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Last week’s blog may not have established with sufficient clarity the fact that though Abraham was indeed a monotheist, he was still influenced by pagan perspectives of their fictional gods. The record from Scripture shows that Abraham offered numerous slaughtered animals to God. Without exception they were all thank offerings, a ritual God never requested (Jeremiah 7:24, most translations except NIV). When Abraham attempted to slay his son, his act was intended to please God in pagan fashion. His willingness to slay his son could have only been prompted by pagan influences. Let us remember that God tempts no one to do evil (see James 1:13). Thank offering rituals are useless in overcoming sin – which is God’s only concern, because sin is menacing the survival of the universe.

God’s request to Abraham to dedicate his son Isaac to the highest of highest suggested last week, was an invitation to depart from pagan views and practices and to follow after God and His message. The story of Abraham’s attempt to “sacrifice” his son was not to convey a message of substitution, but to show him that such slaughters are futile and meaningless. Instead of offering God with dead animals, or worse yet, the corpses of mutilated children, God was telling Abraham to destroy pagan gods along with the destructive mentalities they proffer. Pagan religions are all founded on meaningless superstitions that were to be destroyed from the minds and hearts of the people. The concept of substitution for sin is not implied in this story. Such a superstition can only be a figment of human fascination with pagan conjecture.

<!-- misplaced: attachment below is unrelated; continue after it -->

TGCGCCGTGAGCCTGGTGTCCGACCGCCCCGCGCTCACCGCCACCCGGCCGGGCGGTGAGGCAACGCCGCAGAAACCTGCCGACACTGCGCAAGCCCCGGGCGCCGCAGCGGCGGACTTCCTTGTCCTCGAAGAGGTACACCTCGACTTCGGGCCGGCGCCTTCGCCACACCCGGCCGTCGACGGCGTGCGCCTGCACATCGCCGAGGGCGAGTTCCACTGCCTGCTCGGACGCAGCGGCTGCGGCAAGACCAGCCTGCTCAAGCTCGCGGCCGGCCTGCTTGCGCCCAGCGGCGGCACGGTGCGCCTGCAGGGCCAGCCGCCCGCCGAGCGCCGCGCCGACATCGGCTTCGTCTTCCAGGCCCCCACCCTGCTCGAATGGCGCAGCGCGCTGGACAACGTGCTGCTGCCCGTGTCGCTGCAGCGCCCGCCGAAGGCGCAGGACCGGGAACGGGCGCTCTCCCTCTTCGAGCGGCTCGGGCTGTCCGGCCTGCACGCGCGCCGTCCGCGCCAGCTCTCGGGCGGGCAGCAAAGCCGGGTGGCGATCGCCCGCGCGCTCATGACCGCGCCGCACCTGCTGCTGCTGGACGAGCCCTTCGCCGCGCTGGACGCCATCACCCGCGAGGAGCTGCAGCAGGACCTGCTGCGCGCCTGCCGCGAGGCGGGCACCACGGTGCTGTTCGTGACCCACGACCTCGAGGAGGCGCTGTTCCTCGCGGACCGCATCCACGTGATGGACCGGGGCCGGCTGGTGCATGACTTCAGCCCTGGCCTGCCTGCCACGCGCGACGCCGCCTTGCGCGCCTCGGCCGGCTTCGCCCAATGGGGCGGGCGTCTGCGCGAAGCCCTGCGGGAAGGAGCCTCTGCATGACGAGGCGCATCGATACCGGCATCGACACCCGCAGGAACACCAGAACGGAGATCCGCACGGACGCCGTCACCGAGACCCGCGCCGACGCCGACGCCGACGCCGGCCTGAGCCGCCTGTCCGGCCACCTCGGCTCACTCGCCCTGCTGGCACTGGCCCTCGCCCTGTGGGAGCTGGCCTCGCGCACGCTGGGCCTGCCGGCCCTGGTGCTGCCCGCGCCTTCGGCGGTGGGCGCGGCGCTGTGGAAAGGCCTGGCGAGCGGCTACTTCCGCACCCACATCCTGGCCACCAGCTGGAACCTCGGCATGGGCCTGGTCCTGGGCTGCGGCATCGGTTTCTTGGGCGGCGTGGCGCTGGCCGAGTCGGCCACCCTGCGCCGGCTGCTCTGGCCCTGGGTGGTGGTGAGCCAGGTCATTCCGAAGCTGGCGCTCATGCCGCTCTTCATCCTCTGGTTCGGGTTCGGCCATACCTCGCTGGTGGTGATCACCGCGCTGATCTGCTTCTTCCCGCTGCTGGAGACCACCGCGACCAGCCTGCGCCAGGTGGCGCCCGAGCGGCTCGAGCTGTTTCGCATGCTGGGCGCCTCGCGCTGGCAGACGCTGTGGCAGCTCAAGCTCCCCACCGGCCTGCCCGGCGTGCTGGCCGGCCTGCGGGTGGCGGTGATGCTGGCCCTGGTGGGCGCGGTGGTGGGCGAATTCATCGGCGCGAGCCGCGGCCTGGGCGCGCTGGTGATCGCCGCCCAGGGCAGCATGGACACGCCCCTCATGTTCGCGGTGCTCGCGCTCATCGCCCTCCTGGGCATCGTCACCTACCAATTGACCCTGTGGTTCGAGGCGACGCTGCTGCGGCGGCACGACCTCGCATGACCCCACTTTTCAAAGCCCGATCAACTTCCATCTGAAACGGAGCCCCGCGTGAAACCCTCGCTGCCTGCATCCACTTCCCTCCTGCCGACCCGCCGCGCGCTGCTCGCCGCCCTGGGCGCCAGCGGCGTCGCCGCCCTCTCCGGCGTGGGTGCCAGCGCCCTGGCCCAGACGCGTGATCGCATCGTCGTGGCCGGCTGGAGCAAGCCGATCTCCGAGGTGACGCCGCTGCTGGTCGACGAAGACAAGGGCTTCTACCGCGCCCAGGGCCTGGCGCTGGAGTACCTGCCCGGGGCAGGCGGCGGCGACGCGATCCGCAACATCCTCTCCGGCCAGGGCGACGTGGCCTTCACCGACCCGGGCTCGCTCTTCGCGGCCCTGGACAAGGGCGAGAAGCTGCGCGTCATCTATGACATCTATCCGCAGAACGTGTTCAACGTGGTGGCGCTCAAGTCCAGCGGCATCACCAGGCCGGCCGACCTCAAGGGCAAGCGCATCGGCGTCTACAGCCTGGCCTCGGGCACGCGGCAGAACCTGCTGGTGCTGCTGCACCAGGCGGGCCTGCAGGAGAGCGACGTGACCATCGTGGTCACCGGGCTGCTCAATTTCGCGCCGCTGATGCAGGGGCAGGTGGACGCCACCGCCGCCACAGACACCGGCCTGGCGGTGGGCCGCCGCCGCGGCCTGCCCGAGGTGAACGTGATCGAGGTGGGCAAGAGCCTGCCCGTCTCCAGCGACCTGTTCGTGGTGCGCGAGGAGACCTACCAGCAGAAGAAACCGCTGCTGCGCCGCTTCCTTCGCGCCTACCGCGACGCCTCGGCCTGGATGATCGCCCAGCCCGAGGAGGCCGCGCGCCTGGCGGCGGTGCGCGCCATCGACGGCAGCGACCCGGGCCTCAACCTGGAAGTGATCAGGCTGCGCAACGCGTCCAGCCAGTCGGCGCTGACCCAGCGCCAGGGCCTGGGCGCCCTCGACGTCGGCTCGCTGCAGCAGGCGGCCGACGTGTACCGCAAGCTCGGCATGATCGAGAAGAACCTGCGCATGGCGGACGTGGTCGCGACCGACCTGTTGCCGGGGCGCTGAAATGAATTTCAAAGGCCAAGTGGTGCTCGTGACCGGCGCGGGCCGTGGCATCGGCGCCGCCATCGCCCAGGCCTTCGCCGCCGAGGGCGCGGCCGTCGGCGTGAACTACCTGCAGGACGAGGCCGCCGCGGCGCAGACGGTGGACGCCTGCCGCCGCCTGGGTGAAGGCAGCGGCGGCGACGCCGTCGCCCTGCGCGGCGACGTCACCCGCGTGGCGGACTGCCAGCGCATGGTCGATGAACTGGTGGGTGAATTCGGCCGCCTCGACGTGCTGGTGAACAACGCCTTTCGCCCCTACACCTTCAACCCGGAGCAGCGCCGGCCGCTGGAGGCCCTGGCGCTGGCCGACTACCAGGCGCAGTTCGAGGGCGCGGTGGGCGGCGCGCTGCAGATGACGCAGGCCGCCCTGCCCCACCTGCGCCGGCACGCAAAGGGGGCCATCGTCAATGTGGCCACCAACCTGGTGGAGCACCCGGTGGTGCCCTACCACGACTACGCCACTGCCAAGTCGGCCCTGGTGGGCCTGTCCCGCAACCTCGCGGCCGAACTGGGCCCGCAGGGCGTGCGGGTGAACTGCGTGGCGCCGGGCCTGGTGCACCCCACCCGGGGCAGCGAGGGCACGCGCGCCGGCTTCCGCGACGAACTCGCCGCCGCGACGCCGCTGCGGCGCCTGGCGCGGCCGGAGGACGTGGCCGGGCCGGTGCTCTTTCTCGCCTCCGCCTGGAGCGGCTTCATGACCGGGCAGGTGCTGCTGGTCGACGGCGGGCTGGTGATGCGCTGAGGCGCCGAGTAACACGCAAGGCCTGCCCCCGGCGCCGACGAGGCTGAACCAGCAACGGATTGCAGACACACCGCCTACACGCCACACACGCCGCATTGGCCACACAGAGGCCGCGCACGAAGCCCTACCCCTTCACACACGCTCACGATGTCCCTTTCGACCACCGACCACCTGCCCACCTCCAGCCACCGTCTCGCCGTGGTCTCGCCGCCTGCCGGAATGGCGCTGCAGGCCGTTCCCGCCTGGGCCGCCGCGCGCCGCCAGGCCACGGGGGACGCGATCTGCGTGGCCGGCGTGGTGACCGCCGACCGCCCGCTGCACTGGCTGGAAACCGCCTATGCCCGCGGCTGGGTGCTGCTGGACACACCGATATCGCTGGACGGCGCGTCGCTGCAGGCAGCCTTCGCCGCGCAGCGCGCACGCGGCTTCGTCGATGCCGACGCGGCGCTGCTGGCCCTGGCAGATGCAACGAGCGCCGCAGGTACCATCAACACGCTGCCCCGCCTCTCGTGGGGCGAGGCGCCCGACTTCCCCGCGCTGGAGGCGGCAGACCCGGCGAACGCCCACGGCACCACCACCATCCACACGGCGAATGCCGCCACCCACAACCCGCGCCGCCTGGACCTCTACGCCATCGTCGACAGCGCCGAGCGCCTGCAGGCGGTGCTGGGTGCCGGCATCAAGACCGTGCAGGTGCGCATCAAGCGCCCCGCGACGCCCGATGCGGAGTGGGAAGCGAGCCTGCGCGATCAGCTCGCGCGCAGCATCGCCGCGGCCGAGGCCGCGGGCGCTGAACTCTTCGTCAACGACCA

Before a more serious discussion about Isaiah 53 can be undertaken to show that the passage does not contain language suggesting substitution, let us consider other statements from the New Testament. Today a narrative reported by Mark (10:45, NIV) is the focus of our attention. Jesus said:

“For even the Son of Man did not come to be served, but to serve, and to give his life as a ransom for many.”

Here we are contemplating one of the most profound statements of Jesus. Speaking of Himself as “the Son of Man,” He makes it clear that His mission was to serve humanity, not the other way around. This service to the human family was to lead Him to His death. This gets a little complicated because a literal translation of what follows would say: “and to give His life as a price to release many.” The problem is that the Greek word “lutron,” which means “a price for release,” has been assigned a broader terminology over time. A price for release implies a price paid to set a person free (see John 8:32). At the time of Jesus this term was used almost exclusively to designate a price paid to release a person from the bondage of debt, prison, or slavery. It was always applied to a person, never to the purchase of things or objects, because things or objects cannot be set free. It is not possible to release sin from bondage, nor should it ever be possible to release a person from the responsibility of sin. This would only serve to perpetuate sin. The text cannot imply that the death of Jesus exonerates or absolves people from sin or its consequences. The teachings and life unto death of Jesus were divinely designed to send a message powerful enough to persuade sinners of their addiction to sin and how to overcome the addiction. It is true that sin keeps a person under the bondage of its consequences, but the text does not say that the death of Jesus releases sinners from their obligation to love others, which is the only cure available to avoid sin and its consequences. Jesus paid the price of His life to release “many” from the sin addiction to which they are enslaved.